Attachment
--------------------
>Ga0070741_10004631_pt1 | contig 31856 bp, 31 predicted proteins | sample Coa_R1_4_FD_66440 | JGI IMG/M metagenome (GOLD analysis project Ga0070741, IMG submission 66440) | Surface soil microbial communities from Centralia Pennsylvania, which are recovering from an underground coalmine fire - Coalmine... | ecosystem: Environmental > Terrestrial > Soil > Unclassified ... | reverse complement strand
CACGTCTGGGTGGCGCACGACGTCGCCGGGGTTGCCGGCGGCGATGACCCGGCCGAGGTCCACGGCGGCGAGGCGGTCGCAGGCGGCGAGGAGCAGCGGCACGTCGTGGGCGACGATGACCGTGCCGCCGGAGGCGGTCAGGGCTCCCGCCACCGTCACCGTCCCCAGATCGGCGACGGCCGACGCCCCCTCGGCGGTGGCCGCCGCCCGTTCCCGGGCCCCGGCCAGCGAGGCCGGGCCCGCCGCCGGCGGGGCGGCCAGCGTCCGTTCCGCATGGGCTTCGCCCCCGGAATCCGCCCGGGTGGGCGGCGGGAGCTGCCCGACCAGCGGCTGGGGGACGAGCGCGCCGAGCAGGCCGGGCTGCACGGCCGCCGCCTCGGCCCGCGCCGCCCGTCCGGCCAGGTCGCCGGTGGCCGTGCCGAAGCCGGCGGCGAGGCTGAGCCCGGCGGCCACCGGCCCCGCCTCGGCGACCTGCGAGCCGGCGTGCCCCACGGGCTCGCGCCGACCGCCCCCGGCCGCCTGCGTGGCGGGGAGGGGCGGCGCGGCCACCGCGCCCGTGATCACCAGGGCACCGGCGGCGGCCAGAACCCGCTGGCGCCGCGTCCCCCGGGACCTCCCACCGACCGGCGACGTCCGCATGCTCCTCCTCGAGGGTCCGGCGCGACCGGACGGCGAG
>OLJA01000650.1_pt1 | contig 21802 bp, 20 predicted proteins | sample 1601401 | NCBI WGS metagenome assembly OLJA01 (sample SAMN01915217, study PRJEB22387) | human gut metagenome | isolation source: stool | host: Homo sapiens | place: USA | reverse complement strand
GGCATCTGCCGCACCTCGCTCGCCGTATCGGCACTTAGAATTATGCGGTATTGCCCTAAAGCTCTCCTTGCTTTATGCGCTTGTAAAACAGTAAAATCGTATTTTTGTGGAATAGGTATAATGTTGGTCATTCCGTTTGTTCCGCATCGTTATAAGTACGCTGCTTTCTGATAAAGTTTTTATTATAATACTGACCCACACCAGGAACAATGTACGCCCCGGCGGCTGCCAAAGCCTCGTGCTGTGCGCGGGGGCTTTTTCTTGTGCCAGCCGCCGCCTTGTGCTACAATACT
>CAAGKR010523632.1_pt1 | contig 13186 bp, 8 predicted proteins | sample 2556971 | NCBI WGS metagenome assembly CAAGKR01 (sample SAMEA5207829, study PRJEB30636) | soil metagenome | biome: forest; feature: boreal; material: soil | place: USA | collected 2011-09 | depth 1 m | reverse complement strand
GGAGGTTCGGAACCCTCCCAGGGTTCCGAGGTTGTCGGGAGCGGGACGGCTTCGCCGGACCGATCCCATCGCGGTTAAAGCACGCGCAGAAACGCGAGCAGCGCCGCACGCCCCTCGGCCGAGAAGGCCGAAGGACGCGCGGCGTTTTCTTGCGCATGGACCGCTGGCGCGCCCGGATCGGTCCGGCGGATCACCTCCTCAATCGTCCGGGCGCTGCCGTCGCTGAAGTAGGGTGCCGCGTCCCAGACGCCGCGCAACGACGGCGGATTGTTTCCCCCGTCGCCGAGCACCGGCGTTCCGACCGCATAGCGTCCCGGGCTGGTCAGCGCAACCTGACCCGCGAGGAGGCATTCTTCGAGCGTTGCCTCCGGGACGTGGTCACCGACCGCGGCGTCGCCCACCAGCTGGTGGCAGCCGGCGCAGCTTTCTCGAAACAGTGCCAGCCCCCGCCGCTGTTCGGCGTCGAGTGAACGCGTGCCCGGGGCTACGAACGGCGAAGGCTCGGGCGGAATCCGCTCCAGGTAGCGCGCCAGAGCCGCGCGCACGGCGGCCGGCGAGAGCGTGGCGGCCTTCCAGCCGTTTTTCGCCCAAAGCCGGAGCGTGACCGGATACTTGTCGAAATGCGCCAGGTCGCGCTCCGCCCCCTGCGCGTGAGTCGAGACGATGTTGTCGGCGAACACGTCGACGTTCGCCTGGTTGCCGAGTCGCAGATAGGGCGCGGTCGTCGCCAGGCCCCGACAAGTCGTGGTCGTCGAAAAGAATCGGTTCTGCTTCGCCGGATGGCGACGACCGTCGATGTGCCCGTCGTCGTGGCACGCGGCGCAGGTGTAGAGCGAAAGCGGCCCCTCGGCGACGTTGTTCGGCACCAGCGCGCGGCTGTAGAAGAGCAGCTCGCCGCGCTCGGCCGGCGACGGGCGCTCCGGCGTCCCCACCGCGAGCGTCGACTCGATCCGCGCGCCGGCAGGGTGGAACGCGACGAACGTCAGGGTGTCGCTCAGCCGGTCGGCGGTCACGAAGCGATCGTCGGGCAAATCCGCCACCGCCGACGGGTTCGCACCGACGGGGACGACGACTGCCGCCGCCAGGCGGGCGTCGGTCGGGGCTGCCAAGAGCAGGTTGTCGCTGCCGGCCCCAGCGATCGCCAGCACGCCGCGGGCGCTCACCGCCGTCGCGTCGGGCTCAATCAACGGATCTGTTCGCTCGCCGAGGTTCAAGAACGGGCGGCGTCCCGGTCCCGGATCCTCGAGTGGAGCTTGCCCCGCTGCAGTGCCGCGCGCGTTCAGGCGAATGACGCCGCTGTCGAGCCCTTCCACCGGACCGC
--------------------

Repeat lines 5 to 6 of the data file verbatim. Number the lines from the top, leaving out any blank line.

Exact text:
>CAAGKR010523632.1_pt1 | contig 13186 bp, 8 predicted proteins | sample 2556971 | NCBI WGS metagenome assembly CAAGKR01 (sample SAMEA5207829, study PRJEB30636) | soil metagenome | biome: forest; feature: boreal; material: soil | place: USA | collected 2011-09 | depth 1 m | reverse complement strand
GGAGGTTCGGAACCCTCCCAGGGTTCCGAGGTTGTCGGGAGCGGGACGGCTTCGCCGGACCGATCCCATCGCGGTTAAAGCACGCGCAGAAACGCGAGCAGCGCCGCACGCCCCTCGGCCGAGAAGGCCGAAGGACGCGCGGCGTTTTCTTGCGCATGGACCGCTGGCGCGCCCGGATCGGTCCGGCGGATCACCTCCTCAATCGTCCGGGCGCTGCCGTCGCTGAAGTAGGGTGCCGCGTCCCAGACGCCGCGCAACGACGGCGGATTGTTTCCCCCGTCGCCGAGCACCGGCGTTCCGACCGCATAGCGTCCCGGGCTGGTCAGCGCAACCTGACCCGCGAGGAGGCATTCTTCGAGCGTTGCCTCCGGGACGTGGTCACCGACCGCGGCGTCGCCCACCAGCTGGTGGCAGCCGGCGCAGCTTTCTCGAAACAGTGCCAGCCCCCGCCGCTGTTCGGCGTCGAGTGAACGCGTGCCCGGGGCTACGAACGGCGAAGGCTCGGGCGGAATCCGCTCCAGGTAGCGCGCCAGAGCCGCGCGCACGGCGGCCGGCGAGAGCGTGGCGGCCTTCCAGCCGTTTTTCGCCCAAAGCCGGAGCGTGACCGGATACTTGTCGAAATGCGCCAGGTCGCGCTCCGCCCCCTGCGCGTGAGTCGAGACGATGTTGTCGGCGAACACGTCGACGTTCGCCTGGTTGCCGAGTCGCAGATAGGGCGCGGTCGTCGCCAGGCCCCGACAAGTCGTGGTCGTCGAAAAGAATCGGTTCTGCTTCGCCGGATGGCGACGACCGTCGATGTGCCCGTCGTCGTGGCACGCGGCGCAGGTGTAGAGCGAAAGCGGCCCCTCGGCGACGTTGTTCGGCACCAGCGCGCGGCTGTAGAAGAGCAGCTCGCCGCGCTCGGCCGGCGACGGGCGCTCCGGCGTCCCCACCGCGAGCGTCGACTCGATCCGCGCGCCGGCAGGGTGGAACGCGACGAACGTCAGGGTGTCGCTCAGCCGGTCGGCGGTCACGAAGCGATCGTCGGGCAAATCCGCCACCGCCGACGGGTTCGCACCGACGGGGACGACGACTGCCGCCGCCAGGCGGGCGTCGGTCGGGGCTGCCAAGAGCAGGTTGTCGCTGCCGGCCCCAGCGATCGCCAGCACGCCGCGGGCGCTCACCGCCGTCGCGTCGGGCTCAATCAACGGATCTGTTCGCTCGCCGAGGTTCAAGAACGGGCGGCGTCCCGGTCCCGGATCCTCGAGTGGAGCTTGCCCCGCTGCAGTGCCGCGCGCGTTCAGGCGAATGACGCCGCTGTCGAGCCCTTCCACCGGACCGC